Privacy and Security

Is Your Data Safe from the New Form of Government-Sanctioned Data Collection?

Electronic data can be revealing and intimate. Individuals should be secure and free from unreasonable government searches of their electronic data.

When law enforcement engages in mass surveillance without appropriate judicial oversight, not only does it infringe upon a most sacred civil right, but it also makes citizens distrust the very institutions that are supposed to protect them.

Indiscriminate data collection encroaches upon long held notions of electronic privacy.  Courts have ruled that warrantless bulk data collection programs infringe upon the Fourth Amendment.  In the wake of the Snowden disclosures, agencies like the NSA and other government entities claim they are adhering to such decisions and becoming more transparent – that is, “rule bound.”

What this really means is that lawmakers, the NSA and other agencies are renaming existing practices,without changing anything.

Rather than discontinue programs violating the Fourth Amendment, legislators rewrite the laws so that government cannot be held liable, while achieving the same outcomes of earlier practices.  Once enacted, agencies “codify” these changes and claim transparency. Once codified, these matters will be difficult to litigate in open court. Courts often put faith in the expertise of the statutory controlling agency when terms or provisions are “ambiguous.”  As a result, the NSA or other relevant agency will have the final say. Recent legislation, such as the “Cybersecurity Information Sharing Act” (CISA) and the “USA Freedom Act,” are examples where the government reworks legislation to achieve its desired objective.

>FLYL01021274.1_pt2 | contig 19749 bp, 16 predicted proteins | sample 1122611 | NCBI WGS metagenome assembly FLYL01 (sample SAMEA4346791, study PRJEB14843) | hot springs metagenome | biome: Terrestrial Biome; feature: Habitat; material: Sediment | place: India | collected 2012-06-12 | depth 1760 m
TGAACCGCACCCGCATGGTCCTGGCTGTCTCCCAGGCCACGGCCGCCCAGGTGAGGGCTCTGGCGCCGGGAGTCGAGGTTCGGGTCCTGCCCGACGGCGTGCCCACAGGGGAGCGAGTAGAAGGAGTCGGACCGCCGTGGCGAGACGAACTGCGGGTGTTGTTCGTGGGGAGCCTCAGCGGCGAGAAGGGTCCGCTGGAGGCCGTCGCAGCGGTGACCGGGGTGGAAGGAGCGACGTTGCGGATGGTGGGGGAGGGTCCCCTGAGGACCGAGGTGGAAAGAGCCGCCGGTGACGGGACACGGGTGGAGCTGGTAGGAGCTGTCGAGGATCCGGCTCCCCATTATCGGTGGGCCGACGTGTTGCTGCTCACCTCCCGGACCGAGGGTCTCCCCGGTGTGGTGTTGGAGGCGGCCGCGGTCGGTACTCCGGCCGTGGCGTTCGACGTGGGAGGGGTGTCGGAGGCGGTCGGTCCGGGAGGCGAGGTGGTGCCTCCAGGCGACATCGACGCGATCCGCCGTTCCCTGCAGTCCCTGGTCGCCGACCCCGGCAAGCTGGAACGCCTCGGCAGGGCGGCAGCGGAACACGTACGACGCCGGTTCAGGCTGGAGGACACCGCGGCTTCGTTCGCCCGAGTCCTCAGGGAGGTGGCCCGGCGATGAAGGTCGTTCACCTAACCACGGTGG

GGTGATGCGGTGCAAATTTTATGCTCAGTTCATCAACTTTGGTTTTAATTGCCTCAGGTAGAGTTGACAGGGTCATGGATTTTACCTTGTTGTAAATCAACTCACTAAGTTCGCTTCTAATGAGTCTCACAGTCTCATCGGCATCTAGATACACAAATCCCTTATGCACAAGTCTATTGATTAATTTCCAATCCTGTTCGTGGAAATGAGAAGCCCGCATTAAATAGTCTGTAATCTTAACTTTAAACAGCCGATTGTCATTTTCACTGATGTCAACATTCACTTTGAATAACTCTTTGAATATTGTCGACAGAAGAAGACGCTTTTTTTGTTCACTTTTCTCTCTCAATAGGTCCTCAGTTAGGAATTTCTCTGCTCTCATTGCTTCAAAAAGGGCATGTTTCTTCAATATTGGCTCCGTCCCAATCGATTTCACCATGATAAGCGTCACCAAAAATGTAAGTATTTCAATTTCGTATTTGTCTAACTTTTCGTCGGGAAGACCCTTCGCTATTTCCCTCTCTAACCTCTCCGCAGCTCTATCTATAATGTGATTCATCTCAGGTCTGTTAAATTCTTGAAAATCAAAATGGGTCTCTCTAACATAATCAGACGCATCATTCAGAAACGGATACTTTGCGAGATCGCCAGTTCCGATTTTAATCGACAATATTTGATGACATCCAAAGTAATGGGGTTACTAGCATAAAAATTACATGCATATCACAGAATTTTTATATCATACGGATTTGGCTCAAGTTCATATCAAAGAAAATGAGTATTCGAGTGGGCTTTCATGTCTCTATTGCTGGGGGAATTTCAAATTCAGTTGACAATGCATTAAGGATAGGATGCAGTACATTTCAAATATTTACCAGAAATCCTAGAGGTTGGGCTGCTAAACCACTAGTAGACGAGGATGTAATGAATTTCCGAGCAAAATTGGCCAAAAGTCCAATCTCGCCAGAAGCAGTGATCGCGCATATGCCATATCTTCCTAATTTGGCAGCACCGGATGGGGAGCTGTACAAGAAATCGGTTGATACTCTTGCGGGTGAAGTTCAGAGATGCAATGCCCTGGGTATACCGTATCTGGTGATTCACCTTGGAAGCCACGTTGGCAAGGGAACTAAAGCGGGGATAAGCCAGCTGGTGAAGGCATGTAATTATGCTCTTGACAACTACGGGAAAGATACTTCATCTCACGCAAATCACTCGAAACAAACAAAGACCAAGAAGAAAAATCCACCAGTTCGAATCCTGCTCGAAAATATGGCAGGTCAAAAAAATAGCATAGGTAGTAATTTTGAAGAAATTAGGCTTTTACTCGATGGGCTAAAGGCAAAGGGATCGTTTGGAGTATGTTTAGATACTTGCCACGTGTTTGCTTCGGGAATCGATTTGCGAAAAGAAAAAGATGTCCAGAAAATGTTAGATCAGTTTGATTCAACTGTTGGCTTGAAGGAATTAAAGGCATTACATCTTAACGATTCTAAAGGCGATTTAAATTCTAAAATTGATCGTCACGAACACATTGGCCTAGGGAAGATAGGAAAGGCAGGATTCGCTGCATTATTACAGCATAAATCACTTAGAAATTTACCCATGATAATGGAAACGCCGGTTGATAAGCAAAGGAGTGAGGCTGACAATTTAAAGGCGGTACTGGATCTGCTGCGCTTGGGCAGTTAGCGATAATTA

CISA seeks to prevent cybersecurity attacks through the voluntary disclosure of user data by Internet Service Providers, software companies like Microsoft and other entities. Instead of government being in charge of bulk data collection, corporate entities are now encouraged to collect and disclose the information. Upon disclosure, the entities will be immune from Freedom of Information Act (FOIA) requests connected to information sharing.[i] The Patriot Act’s bulk metadata collection program is no longer authorized after November 29.

The USA Freedom Act, passed in June, and CISA are slated to take its place. Similar to past programs, the language of CISA is far-reaching.  For example, threat indicators  may be “disclosed to, retained by, and used by, any Federal agency or department, component, officer, employee, or agent of the Federal Government consistent with otherwise applicable provisions of Federal law” (emphasis added).[ii] During the Cato Institute’s annual conference on surveillance, Rebecca Richards, the Civil Liberties and Privacy Director for the NSA, revealed a lot about the transition from the Patriot Act to the USA Freedom Act. She said, “[Bulk data collection] is important in the tool belt of the NSA” and the switch to the new program “wasn’t substantial in terms of the administrative hurdles you have to go through.”[iii]

Former NSA Director Hayden has also mocked the recent reforms of electronic surveillance.[iv]